Misperception No. 6: America is the only country in the world that clings to such an old-fashioned form of postsecondary education as the liberal arts. Other countries, with more practical orientations, are running way ahead of us. It is often difficult to explain the advantages of a liberal-arts education to people from other cultures, where it is common to specialize early. In many places, including Europe, the study of law or medicine often begins directly after high school, without any requirement to complete an undergraduate degree first. We should recognize, however, that a secondary education in some systems—say, those that follow the model of the German Gymnasium—often includes much that is left out of the typical high-school curriculum in America. One need only look in on a student preparing for the baccalaureat examination in France to understand the distinction: Mastery of philosophical and scientific concepts is mandatory.
Further, in recent years delegations from China have been visiting the United States and asking pointed questions about the liberal arts, seemingly because they feel there may be good reason to try that approach to education. The Chinese may be coming around to the view that a primary focus on technical training is not serving them adequately—that if they aspire to world leadership, they will have to provide young people with a broader perspective. Thus, it is hardly a propitious moment to toss out, or downgrade, one element of higher education that has served us so well.
Misperception No. 7: The cost of American higher education is spiraling out of control, and liberal-arts colleges are becoming irrelevant because they are unable to register gains in productivity or to find innovative ways of doing things. There is plenty wrong with American higher education, including the runaway costs. But the problem of costs goes beyond individual institutions. Government at all levels has come nowhere close to supporting colleges in ways that allow them to provide the kind of access and affordability that's needed. The best way to understand genuine national priorities is to follow the money, and by that standard, education is really not all that important to this country.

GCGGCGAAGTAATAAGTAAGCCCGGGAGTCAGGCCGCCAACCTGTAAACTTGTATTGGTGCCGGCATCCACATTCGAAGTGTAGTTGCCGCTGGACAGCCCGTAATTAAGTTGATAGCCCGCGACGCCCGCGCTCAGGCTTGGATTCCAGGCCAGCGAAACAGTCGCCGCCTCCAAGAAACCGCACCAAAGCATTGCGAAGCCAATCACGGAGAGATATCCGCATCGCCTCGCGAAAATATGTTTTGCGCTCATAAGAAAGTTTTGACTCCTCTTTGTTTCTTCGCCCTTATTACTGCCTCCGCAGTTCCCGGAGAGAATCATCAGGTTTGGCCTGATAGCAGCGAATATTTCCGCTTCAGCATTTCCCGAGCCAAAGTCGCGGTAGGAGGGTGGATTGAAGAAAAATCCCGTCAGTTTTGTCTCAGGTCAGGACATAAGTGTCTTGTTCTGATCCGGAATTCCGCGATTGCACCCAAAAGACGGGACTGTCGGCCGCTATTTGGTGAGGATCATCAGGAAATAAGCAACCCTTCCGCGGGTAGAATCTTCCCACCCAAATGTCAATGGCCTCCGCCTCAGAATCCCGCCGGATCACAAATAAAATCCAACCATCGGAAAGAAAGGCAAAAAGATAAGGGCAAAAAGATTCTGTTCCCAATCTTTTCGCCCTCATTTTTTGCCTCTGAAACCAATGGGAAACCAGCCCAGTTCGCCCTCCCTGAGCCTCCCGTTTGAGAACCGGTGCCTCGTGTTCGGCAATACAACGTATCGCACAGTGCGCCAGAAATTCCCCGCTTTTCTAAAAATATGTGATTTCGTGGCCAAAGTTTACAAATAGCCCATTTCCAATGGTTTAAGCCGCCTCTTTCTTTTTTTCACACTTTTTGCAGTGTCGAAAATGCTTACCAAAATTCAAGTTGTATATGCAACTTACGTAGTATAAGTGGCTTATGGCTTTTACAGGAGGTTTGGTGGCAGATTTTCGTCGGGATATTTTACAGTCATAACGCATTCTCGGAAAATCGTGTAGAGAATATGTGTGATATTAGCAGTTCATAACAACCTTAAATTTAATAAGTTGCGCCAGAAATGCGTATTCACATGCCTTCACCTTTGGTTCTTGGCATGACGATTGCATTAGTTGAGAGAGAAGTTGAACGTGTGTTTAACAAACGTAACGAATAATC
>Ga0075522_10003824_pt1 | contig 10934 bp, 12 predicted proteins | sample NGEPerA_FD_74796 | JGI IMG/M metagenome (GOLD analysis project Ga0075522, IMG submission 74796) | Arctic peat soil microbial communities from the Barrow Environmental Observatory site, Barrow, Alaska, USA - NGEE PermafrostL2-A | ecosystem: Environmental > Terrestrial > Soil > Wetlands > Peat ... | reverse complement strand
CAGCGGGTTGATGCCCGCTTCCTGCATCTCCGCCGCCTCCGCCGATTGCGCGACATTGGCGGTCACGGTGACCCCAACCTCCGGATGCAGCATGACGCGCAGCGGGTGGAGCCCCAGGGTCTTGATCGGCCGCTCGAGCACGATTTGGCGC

Many means exist to obtain a liberal education, including at some large universities, public and private. The method I happen to advocate, for obvious reasons, is the small, residential liberal-arts college, usually independent, where there is close interaction between faculty members and students and, at its best, a sense of community emerges that prepares young people to develop high standards for themselves and others.